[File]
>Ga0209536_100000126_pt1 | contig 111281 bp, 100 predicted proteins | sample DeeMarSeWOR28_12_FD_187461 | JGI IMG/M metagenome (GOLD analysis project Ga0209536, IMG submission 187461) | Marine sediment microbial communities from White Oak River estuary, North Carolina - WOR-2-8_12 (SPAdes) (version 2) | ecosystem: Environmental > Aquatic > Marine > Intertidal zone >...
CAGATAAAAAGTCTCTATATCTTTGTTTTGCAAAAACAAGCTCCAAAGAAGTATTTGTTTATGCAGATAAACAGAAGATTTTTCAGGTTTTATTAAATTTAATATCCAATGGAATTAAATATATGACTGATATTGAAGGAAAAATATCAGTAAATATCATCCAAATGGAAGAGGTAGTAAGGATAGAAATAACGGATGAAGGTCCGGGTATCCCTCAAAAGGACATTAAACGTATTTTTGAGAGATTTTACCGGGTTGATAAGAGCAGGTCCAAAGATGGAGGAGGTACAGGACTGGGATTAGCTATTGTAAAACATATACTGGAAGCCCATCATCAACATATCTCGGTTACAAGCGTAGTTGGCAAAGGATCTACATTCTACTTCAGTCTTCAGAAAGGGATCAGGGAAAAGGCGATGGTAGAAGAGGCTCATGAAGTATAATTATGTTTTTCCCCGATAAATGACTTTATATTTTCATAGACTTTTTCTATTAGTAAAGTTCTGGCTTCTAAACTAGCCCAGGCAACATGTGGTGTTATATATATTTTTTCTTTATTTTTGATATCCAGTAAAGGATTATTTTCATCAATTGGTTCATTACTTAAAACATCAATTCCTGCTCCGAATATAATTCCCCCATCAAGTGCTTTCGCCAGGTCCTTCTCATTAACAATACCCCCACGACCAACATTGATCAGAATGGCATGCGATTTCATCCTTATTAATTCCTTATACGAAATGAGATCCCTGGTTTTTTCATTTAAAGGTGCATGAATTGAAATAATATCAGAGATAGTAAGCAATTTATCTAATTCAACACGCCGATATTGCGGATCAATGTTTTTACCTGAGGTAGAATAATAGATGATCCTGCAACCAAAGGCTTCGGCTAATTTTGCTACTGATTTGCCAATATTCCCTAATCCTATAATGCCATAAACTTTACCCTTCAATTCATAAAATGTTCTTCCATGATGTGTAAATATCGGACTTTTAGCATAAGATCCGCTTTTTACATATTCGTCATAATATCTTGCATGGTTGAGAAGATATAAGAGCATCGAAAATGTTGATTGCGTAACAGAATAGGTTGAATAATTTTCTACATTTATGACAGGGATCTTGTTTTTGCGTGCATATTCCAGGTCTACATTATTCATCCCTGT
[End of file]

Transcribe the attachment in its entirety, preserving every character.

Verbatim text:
>Ga0209536_100000126_pt1 | contig 111281 bp, 100 predicted proteins | sample DeeMarSeWOR28_12_FD_187461 | JGI IMG/M metagenome (GOLD analysis project Ga0209536, IMG submission 187461) | Marine sediment microbial communities from White Oak River estuary, North Carolina - WOR-2-8_12 (SPAdes) (version 2) | ecosystem: Environmental > Aquatic > Marine > Intertidal zone >...
CAGATAAAAAGTCTCTATATCTTTGTTTTGCAAAAACAAGCTCCAAAGAAGTATTTGTTTATGCAGATAAACAGAAGATTTTTCAGGTTTTATTAAATTTAATATCCAATGGAATTAAATATATGACTGATATTGAAGGAAAAATATCAGTAAATATCATCCAAATGGAAGAGGTAGTAAGGATAGAAATAACGGATGAAGGTCCGGGTATCCCTCAAAAGGACATTAAACGTATTTTTGAGAGATTTTACCGGGTTGATAAGAGCAGGTCCAAAGATGGAGGAGGTACAGGACTGGGATTAGCTATTGTAAAACATATACTGGAAGCCCATCATCAACATATCTCGGTTACAAGCGTAGTTGGCAAAGGATCTACATTCTACTTCAGTCTTCAGAAAGGGATCAGGGAAAAGGCGATGGTAGAAGAGGCTCATGAAGTATAATTATGTTTTTCCCCGATAAATGACTTTATATTTTCATAGACTTTTTCTATTAGTAAAGTTCTGGCTTCTAAACTAGCCCAGGCAACATGTGGTGTTATATATATTTTTTCTTTATTTTTGATATCCAGTAAAGGATTATTTTCATCAATTGGTTCATTACTTAAAACATCAATTCCTGCTCCGAATATAATTCCCCCATCAAGTGCTTTCGCCAGGTCCTTCTCATTAACAATACCCCCACGACCAACATTGATCAGAATGGCATGCGATTTCATCCTTATTAATTCCTTATACGAAATGAGATCCCTGGTTTTTTCATTTAAAGGTGCATGAATTGAAATAATATCAGAGATAGTAAGCAATTTATCTAATTCAACACGCCGATATTGCGGATCAATGTTTTTACCTGAGGTAGAATAATAGATGATCCTGCAACCAAAGGCTTCGGCTAATTTTGCTACTGATTTGCCAATATTCCCTAATCCTATAATGCCATAAACTTTACCCTTCAATTCATAAAATGTTCTTCCATGATGTGTAAATATCGGACTTTTAGCATAAGATCCGCTTTTTACATATTCGTCATAATATCTTGCATGGTTGAGAAGATATAAGAGCATCGAAAATGTTGATTGCGTAACAGAATAGGTTGAATAATTTTCTACATTTATGACAGGGATCTTGTTTTTGCGTGCATATTCCAGGTCTACATTATTCATCCCTGT